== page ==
• Stormtrooper 13Stormtrooper 13 Member Posts: 236 ✭✭✭
    edited November -1
    I've been posting a few questions over the past couple of days conserning a 303 , and now I know what the piece on mine is . The only thing is mine has Lithgow S.M.L.E III 1940 on the wrist strap , and a crown III IIV 1940 pressed into the stock . The serial # on the end of the barrel by the bolt has been over stamped with ENGLAND . How could this be if they stoped making them with the mag cutoff in WWI ?

    qman_lr_105t.jpg


    Only the strong shall survive !!!
  • MIKE WISKEYMIKE WISKEY Member Posts: 9,239 ✭✭✭
    edited November -1
    STORM: YOURS IS PROBABLE A WWII REBUILD AS EVEDENSED BY THE OVERSTAMPED SER #, LATER EXPORTED (ENGLAND OVERSAMP). STILL A NICE AND HISORICAL RIFLE.
  • .41Dude.41Dude Member Posts: 97 ✭✭
    edited November -1
    Storm. I have a 1942 Lithgow. Look again at your stock. It should be
    III HV for High Velocity. Not sure what the III is for. I will try to look it up. Also Mike is right. Somewhere on the metal should be stamped (small) FTR for Factory Thru Repair. They would take a rifle that had seen some use and bring it back up to factory specs.
    Check out BDLLTD.com and .303British.com Lots of info. They are very nice shooters. 12grs of Unique with the Laser-Cast 170grFP makes a great fun "Plinker" and 40grs of BL-C(2) with the 180gr Remington RN works fine if you have to knock over a Deer or Moose [;)] I love mine [8D] (I also have a 1922 Lithgow)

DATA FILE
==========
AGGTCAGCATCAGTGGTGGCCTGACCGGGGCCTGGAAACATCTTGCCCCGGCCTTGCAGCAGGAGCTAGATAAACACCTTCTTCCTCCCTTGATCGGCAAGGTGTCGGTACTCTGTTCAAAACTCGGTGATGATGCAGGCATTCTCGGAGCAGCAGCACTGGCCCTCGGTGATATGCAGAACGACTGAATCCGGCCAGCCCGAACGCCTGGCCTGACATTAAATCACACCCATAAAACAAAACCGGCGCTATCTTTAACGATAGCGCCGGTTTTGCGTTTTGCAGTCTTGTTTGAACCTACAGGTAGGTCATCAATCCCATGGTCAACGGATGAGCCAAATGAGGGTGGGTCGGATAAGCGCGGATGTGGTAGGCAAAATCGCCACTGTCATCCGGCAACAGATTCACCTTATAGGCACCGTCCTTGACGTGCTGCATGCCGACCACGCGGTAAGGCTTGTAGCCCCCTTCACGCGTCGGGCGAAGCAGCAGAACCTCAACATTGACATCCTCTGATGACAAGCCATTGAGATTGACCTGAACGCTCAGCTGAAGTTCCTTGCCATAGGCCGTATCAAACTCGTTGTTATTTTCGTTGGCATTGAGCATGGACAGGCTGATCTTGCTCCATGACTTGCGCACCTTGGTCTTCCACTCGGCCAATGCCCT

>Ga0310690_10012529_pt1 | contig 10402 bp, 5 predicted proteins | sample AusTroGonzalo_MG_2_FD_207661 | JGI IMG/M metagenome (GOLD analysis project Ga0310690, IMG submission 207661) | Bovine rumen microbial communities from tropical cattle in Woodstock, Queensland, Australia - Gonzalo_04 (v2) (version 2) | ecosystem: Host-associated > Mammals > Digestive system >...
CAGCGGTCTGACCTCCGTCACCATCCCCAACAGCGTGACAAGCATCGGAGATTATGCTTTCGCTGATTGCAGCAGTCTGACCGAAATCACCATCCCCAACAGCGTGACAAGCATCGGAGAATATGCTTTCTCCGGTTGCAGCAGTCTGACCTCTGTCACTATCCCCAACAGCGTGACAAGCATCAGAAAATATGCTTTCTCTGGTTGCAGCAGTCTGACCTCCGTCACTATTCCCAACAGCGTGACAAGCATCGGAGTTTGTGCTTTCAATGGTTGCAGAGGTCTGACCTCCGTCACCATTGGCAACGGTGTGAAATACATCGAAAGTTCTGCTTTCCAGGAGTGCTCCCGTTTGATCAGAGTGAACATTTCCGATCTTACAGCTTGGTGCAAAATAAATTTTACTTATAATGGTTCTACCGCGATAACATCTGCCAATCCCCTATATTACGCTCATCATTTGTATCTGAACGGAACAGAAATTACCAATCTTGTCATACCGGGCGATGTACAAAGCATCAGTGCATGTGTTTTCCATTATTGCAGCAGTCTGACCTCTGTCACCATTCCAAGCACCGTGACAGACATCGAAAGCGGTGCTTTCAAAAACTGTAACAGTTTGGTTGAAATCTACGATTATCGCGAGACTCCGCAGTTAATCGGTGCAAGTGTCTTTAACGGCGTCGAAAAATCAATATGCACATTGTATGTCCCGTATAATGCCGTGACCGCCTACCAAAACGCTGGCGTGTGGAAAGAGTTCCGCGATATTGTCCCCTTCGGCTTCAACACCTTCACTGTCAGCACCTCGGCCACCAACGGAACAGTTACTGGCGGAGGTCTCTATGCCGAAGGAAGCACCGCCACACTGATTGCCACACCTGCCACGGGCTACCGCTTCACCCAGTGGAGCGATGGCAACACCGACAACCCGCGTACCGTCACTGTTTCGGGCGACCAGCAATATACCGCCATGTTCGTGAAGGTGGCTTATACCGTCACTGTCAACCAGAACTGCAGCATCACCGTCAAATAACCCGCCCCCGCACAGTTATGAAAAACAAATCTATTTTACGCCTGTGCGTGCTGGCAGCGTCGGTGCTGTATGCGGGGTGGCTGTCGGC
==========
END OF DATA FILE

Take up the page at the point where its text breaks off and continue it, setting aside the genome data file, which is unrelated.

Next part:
• Der GebirgsjagerDer Gebirgsjager Member Posts: 1,685 ✭✭✭✭✭
    edited November -1
    Stormtrooper 13--when talking about Lee Enfields you have to be aware that almost anything is possible. The British and their Commonwealth Countries (Australia, Canada, New Zealand, etc.) and India found themselves hard pressed to provide sufficient rifles in both world wars, and as a result lots of peculiar things happened. For example, the British fielded many Indian Regiments and armed them with the No.4 Mk.1 rifle which was an improved redesign of the No.1 Mk.III*, but frequently armed the English troops with the older W.W.I design. This was especially odd, because the Indians had a thriving arsenal set up by the English at Ishapore which manufactured only the No.1 Mk. III* pattern. Meanwhile, in Australia, the Lithgow arsenal also continued to manufacture the No 1 pattern. Both wars caught the British unprepared and both times they relied heavily on the U.S.A. for weapons. The Lee Enfields were frequently reworked more than once in more than one place, recycled over and over with new barrels, bolt heads, and stocks, and as the other posters here have indicated, the history is in the markings.
  • TOOLS1TOOLS1 Member Posts: 6,133
    edited November -1
    When WWII broke out. Austraila was still useing old tooling. There was no way to ship the new tooling to them with the war going on. That might explain this rifel. Also Lithgow never did produce the No4Mk1.
    TOOLS

    General TOOLS RRG

    Don't go blaming the beer. Hank Hill

    So much Ice, So much Beer. So little time. Shooter4

    I don't have an anger problem. I have an idiot problem. Hank Hill

    When I was a child, I thought as a child. But now that I am grown, I just wish I could act like a child and get away with it.